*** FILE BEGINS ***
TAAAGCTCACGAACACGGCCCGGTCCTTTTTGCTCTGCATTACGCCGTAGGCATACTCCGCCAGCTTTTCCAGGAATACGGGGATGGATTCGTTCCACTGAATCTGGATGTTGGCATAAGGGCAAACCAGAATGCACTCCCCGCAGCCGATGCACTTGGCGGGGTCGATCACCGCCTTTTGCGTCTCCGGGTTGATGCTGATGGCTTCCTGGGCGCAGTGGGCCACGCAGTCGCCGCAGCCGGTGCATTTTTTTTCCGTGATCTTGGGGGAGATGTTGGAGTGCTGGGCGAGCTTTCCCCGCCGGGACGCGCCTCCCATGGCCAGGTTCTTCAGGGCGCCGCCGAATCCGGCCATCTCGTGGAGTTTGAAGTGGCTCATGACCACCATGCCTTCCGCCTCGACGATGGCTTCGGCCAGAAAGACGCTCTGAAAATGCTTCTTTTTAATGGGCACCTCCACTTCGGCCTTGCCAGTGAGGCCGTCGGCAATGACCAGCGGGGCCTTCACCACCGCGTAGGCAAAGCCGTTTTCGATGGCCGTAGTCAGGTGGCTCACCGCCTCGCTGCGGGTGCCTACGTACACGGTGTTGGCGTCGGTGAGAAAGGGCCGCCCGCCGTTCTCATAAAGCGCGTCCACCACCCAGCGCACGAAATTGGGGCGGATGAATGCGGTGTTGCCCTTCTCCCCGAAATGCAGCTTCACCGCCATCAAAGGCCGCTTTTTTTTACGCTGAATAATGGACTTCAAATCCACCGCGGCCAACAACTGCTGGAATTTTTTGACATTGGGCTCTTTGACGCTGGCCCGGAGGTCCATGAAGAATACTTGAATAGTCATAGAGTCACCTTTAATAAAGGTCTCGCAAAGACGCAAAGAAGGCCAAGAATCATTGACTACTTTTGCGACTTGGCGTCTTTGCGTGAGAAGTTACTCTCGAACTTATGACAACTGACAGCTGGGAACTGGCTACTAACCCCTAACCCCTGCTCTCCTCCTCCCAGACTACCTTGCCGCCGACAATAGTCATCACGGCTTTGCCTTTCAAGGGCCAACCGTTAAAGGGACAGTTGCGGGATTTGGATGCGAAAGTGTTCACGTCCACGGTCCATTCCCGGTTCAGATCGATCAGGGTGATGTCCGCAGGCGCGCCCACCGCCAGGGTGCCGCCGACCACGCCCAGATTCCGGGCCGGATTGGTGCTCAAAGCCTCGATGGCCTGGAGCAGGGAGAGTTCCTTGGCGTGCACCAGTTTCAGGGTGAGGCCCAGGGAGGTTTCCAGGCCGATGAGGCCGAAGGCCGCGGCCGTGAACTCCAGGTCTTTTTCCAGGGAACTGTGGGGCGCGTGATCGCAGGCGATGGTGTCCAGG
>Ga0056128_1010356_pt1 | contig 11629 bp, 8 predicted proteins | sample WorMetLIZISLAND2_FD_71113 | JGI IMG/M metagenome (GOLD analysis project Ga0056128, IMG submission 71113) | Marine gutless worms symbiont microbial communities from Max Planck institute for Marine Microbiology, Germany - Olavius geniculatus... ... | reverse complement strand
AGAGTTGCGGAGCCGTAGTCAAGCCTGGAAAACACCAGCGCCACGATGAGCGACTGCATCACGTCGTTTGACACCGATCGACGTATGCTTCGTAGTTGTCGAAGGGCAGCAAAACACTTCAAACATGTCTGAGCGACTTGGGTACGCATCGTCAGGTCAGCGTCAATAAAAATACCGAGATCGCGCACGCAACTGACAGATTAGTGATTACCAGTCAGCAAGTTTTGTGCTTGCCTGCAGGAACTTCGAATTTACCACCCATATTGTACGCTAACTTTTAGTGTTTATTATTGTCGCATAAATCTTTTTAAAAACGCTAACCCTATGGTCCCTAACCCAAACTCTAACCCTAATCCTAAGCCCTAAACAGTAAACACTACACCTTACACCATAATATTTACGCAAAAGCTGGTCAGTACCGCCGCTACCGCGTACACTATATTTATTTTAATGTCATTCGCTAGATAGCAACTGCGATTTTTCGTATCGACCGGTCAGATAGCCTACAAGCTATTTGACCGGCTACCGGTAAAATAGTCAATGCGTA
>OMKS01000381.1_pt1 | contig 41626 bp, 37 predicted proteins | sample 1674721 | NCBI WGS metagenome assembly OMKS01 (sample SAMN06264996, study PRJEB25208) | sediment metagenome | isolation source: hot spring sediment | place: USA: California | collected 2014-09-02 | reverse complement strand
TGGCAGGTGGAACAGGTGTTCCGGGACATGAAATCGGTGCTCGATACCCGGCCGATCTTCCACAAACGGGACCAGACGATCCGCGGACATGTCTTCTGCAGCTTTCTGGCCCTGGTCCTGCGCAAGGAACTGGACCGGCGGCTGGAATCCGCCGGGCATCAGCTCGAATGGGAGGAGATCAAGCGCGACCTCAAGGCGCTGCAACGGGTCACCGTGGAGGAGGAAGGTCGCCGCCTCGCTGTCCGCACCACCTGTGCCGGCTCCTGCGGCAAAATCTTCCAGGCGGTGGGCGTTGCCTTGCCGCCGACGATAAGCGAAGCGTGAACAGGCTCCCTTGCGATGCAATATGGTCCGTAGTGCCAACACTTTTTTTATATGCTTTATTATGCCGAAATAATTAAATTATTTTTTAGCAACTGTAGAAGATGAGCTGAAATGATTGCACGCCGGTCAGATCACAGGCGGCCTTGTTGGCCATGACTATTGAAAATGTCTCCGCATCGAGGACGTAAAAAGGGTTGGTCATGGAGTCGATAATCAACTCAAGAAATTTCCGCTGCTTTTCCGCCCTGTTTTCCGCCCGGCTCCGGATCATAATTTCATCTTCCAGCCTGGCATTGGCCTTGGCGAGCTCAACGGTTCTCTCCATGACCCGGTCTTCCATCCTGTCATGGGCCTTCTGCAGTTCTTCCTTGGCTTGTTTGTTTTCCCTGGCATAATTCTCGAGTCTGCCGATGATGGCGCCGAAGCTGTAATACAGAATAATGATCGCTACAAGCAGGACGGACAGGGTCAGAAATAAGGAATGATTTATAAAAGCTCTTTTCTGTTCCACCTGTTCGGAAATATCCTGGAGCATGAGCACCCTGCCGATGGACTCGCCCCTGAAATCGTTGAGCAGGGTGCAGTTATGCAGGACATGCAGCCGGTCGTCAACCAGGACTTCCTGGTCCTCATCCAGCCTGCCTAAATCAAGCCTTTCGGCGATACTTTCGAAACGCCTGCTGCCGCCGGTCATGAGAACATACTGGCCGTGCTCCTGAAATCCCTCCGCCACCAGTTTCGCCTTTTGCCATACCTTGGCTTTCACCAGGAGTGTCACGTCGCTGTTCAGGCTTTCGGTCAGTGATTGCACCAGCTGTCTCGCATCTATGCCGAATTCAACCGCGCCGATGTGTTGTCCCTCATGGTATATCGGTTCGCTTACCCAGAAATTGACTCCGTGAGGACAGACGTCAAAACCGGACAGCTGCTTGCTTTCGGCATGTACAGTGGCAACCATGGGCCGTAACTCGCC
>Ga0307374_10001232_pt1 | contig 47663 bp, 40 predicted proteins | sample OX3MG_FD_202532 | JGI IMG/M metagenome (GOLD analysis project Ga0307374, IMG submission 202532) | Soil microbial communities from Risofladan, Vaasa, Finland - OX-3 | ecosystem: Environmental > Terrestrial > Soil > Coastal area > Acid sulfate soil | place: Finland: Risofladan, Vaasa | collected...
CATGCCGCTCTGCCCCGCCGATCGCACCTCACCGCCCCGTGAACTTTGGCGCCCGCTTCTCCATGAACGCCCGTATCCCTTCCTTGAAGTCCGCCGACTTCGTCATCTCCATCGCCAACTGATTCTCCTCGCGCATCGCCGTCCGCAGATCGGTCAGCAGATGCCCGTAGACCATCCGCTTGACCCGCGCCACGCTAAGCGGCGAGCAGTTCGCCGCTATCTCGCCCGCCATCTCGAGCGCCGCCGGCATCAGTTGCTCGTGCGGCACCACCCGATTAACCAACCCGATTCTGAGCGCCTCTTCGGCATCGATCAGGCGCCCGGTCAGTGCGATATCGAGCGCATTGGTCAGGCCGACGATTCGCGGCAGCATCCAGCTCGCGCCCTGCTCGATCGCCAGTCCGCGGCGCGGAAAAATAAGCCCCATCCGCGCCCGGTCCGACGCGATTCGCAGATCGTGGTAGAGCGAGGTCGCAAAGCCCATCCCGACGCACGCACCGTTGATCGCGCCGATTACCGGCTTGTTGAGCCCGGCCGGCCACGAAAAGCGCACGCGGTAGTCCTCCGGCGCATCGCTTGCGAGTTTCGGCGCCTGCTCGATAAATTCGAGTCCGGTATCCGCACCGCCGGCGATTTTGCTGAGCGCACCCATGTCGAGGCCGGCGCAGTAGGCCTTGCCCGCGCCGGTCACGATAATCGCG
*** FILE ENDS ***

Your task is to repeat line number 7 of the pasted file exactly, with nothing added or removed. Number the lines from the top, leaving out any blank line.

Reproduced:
CATGCCGCTCTGCCCCGCCGATCGCACCTCACCGCCCCGTGAACTTTGGCGCCCGCTTCTCCATGAACGCCCGTATCCCTTCCTTGAAGTCCGCCGACTTCGTCATCTCCATCGCCAACTGATTCTCCTCGCGCATCGCCGTCCGCAGATCGGTCAGCAGATGCCCGTAGACCATCCGCTTGACCCGCGCCACGCTAAGCGGCGAGCAGTTCGCCGCTATCTCGCCCGCCATCTCGAGCGCCGCCGGCATCAGTTGCTCGTGCGGCACCACCCGATTAACCAACCCGATTCTGAGCGCCTCTTCGGCATCGATCAGGCGCCCGGTCAGTGCGATATCGAGCGCATTGGTCAGGCCGACGATTCGCGGCAGCATCCAGCTCGCGCCCTGCTCGATCGCCAGTCCGCGGCGCGGAAAAATAAGCCCCATCCGCGCCCGGTCCGACGCGATTCGCAGATCGTGGTAGAGCGAGGTCGCAAAGCCCATCCCGACGCACGCACCGTTGATCGCGCCGATTACCGGCTTGTTGAGCCCGGCCGGCCACGAAAAGCGCACGCGGTAGTCCTCCGGCGCATCGCTTGCGAGTTTCGGCGCCTGCTCGATAAATTCGAGTCCGGTATCCGCACCGCCGGCGATTTTGCTGAGCGCACCCATGTCGAGGCCGGCGCAGTAGGCCTTGCCCGCGCCGGTCACGATAATCGCG